Applicant has designed a boardlock of the construction shown, with an overall height between the bottom and the bent-over tabs 54 of 0.185 inch (4.70 mm). The boardlock was designed to fit into a circuit board hole having a diameter of 0.109 (2.77 mm) and a flange hole of a diameter of 0.089 inch (2.26 mm). The relative shape of the parts of the boardlock are as shown in the figures.

Thus, the invention provides a connector which mounts facewise against a circuit board, with boardlocks of low cost that reliably mechanically and electrically connect the connector housing to the circuit board. The boardlock is formed from a piece of sheet metal that has opposite vertical edges and a vertical middle, the boardlock having at least one separation slot separating it into tubular upper and lower portions, with the separation slots preferably extending largely horizontally from each vertical edge. The tubular lower portion has edge regions below each separation slot, that are bent to a larger average radius of curvature than edge regions of the tubular upper portion lying above the slot. This allows the tubular lower portion to lie snugly within a larger diameter hole in the circuit board. The lower tubular portion has a projection in its vertical middle portion or middle, such as in the form of a bump, to center the tubular lower portion in the circuit board hole. The tubular lower portion has a pair of fingers that are bent to extend upwardly and radially outwardly with respect to the axis of the boardlock, so upper ends of the fingers which lie within the larger circuit board hole, can abut the lower surface of the housing flange. The boardlock has tapered bottom portions with slits forming abutments that lie closely below the lower surface of the circuit board, to provide compression resistance of solder therebetween to resist upward pullout of the boardlock from the circuit board.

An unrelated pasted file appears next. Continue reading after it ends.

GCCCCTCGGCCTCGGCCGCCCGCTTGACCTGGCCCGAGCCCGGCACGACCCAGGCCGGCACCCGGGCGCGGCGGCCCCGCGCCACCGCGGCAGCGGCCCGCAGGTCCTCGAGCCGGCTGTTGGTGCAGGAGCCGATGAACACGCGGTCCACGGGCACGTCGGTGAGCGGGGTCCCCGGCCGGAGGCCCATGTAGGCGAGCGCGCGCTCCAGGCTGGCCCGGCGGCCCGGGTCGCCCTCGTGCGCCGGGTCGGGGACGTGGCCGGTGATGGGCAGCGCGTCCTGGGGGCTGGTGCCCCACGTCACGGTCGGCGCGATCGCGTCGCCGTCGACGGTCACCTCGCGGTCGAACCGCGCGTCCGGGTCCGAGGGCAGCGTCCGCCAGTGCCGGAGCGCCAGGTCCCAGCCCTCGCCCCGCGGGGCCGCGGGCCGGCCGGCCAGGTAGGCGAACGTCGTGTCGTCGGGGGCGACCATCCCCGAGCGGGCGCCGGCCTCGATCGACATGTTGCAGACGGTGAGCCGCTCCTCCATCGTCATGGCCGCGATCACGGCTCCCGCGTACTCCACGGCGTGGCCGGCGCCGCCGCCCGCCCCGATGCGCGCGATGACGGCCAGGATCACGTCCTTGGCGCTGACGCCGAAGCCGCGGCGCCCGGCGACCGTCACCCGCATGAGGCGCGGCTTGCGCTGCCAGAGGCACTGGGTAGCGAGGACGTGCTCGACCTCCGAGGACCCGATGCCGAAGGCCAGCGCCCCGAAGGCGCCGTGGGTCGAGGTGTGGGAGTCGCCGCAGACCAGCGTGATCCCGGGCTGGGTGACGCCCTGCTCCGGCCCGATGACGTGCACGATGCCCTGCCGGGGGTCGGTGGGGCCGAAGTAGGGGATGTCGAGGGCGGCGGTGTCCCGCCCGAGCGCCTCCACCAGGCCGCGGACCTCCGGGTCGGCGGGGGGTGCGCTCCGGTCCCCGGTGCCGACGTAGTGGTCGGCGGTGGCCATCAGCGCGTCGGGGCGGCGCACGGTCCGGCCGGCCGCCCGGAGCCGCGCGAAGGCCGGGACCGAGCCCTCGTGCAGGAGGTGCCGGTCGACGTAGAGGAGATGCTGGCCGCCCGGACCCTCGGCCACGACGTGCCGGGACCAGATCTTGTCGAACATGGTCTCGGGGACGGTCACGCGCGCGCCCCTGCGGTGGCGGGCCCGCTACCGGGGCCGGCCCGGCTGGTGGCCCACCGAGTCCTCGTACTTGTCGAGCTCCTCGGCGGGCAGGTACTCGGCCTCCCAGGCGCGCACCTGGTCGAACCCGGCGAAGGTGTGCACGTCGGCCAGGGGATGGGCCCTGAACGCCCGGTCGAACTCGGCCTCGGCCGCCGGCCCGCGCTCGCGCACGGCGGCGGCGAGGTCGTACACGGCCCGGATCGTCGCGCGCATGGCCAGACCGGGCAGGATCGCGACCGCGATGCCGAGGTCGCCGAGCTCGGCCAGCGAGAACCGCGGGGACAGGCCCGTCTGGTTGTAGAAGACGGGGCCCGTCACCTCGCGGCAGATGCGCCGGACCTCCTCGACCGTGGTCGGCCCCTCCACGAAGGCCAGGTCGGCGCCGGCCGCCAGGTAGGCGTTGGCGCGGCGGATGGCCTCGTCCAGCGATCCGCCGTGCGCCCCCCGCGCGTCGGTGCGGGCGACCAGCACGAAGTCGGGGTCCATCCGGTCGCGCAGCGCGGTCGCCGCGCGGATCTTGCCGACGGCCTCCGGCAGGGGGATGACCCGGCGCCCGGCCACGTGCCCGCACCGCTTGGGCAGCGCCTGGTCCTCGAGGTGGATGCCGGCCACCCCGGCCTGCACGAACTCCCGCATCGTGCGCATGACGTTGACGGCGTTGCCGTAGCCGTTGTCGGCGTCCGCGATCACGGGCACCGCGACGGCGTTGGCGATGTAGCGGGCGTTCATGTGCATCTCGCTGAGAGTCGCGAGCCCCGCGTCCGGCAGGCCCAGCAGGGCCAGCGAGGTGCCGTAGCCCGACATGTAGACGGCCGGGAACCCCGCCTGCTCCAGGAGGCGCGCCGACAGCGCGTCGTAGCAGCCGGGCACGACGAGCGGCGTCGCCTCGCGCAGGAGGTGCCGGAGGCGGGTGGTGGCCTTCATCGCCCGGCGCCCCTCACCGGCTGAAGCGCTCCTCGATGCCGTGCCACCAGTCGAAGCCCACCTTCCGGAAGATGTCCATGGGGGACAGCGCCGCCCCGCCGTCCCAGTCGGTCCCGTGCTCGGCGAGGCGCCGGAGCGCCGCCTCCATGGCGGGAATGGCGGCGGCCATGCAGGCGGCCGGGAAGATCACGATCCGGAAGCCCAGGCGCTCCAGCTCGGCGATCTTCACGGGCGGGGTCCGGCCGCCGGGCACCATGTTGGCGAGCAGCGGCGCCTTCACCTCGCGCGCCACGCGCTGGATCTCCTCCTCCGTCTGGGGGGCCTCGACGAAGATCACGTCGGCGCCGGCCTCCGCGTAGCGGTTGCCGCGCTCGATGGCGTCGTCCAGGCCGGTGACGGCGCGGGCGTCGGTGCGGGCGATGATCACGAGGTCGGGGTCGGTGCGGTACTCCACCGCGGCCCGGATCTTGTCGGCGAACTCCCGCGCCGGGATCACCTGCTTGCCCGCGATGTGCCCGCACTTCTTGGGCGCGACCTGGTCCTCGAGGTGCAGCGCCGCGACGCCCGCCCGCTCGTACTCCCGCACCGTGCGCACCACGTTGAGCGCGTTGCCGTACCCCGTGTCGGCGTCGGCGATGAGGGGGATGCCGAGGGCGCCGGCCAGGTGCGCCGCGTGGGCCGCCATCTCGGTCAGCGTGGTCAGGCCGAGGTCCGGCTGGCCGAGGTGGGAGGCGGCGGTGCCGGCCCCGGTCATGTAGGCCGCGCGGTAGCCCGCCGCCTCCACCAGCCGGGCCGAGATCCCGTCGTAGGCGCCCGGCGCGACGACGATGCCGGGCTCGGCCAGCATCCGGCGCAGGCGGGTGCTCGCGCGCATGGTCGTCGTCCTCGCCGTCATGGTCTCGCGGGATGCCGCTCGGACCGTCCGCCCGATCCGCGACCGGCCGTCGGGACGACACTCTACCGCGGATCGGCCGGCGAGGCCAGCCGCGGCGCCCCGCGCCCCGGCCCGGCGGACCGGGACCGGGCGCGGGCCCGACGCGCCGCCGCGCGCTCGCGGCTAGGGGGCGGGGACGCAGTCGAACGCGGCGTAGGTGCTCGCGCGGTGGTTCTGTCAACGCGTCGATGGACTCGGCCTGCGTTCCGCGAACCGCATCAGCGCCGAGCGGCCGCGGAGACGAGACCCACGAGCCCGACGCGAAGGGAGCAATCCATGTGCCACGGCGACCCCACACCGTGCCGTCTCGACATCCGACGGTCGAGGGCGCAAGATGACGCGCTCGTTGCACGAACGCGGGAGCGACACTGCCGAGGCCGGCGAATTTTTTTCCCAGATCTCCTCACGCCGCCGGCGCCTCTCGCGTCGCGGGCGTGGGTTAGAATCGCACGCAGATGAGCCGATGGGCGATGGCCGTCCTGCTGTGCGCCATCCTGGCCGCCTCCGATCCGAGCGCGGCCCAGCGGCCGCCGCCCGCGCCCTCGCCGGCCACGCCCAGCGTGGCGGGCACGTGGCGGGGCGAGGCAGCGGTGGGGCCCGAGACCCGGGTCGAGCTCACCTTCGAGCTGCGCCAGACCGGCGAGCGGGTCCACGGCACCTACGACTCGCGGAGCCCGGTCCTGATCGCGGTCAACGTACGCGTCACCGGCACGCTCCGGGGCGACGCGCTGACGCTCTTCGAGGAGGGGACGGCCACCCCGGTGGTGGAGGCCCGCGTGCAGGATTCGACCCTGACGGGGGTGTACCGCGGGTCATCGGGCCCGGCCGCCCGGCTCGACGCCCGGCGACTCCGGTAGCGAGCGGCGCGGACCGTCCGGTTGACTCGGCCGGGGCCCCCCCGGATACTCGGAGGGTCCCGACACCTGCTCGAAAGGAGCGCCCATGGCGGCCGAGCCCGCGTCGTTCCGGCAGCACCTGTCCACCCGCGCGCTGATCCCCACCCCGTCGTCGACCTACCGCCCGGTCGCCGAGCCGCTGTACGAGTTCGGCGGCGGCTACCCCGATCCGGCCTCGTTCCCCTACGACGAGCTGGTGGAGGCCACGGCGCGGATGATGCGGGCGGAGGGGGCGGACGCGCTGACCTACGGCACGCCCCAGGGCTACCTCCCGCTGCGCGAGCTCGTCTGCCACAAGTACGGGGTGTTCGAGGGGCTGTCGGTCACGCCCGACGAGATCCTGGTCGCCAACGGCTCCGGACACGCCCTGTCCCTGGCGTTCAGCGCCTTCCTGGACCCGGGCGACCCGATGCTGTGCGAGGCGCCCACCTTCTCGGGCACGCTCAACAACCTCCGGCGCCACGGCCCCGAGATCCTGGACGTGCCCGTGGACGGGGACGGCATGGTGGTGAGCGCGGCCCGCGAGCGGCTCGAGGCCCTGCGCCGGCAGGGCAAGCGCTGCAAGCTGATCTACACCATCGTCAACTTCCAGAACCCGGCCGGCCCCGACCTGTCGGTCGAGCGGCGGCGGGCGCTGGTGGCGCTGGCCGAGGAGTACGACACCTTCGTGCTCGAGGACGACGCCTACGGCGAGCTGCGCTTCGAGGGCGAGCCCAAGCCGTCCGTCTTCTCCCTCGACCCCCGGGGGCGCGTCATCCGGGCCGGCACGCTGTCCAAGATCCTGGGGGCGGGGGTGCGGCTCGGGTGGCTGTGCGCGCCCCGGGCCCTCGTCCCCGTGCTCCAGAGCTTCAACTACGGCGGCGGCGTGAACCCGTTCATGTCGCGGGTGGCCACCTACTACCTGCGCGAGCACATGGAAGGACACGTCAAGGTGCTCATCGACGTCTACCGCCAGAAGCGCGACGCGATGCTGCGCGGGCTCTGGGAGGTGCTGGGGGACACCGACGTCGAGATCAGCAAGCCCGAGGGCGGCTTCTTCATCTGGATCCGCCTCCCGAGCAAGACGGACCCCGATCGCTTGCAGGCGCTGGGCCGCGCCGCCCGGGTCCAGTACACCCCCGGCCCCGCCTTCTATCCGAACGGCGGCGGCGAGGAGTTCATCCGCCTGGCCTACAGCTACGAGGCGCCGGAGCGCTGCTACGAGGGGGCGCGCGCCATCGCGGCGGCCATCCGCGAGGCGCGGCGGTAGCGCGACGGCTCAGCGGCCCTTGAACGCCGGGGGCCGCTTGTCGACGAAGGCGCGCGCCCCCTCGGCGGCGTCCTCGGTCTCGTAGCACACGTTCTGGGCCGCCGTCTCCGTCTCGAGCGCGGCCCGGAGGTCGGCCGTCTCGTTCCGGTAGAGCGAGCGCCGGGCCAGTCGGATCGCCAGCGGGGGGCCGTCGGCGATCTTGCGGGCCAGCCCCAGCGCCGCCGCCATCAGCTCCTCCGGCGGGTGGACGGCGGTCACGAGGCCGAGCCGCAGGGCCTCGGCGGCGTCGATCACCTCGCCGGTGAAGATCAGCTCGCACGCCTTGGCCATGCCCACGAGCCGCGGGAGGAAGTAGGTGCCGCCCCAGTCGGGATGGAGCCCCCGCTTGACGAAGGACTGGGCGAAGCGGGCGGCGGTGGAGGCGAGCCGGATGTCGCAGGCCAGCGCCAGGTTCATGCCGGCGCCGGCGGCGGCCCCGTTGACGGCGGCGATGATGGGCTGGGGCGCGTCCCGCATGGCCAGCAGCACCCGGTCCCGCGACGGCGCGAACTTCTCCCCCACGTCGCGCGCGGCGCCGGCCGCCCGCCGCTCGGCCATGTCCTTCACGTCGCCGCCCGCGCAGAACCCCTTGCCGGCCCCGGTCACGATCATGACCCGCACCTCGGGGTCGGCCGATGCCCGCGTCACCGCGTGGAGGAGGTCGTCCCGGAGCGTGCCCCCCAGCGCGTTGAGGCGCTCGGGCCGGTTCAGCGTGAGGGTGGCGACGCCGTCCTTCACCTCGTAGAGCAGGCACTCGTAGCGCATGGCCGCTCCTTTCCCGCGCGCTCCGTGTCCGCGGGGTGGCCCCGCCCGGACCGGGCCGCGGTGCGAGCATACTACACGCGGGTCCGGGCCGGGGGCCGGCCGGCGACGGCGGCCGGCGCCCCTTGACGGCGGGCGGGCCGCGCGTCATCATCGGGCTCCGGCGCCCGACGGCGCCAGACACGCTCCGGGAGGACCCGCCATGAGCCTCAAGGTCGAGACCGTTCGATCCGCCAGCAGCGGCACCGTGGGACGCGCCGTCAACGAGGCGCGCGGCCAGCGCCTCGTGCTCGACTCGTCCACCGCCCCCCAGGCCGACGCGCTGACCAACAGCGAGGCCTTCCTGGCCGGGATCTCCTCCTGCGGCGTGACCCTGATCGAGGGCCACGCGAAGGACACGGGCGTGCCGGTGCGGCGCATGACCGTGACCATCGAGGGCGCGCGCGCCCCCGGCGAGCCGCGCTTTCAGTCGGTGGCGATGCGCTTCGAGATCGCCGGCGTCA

Although particular embodiments of the invention have been described and illustrated herein, it is recognized that modifications and variations may readily occur to those skilled in the art, and consequently, it is intended that the claims be interpreted to cover such modifications and equivalents.

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Referenced by
Citing PatentFiling datePublication dateApplicantTitle
US5401187 *Oct 1, 1993Mar 28, 1995Robinson Nugent, Inc.Electrical connector hold down anchor apparatus
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US5468160 *Aug 16, 1994Nov 21, 1995The Whitaker CorporationMounting bracket for an electrical connector
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Classifications
U.S. Classification439/567, 29/895, 439/83, 439/82
International ClassificationH01R43/16, H01R13/60
Cooperative ClassificationH01R12/707, H01R12/7064, H01R43/16
European ClassificationH01R23/70A2S, H01R23/70A2P
Legal Events
DateCodeEventDescription
Sep 22, 2005FPAYFee payment
Year of fee payment: 12
Sep 21, 2001FPAYFee payment
Year of fee payment: 8
Sep 19, 1997FPAYFee payment
Year of fee payment: 4
Dec 16, 1991ASAssignment
Owner name: ITT CORPORATION, NEW JERSEY
Free format text: ASSIGNMENT OF ASSIGNORS INTEREST;ASSIGNOR:MOSQUERA, RENE A.;REEL/FRAME:006647/0005
Effective date: 19911209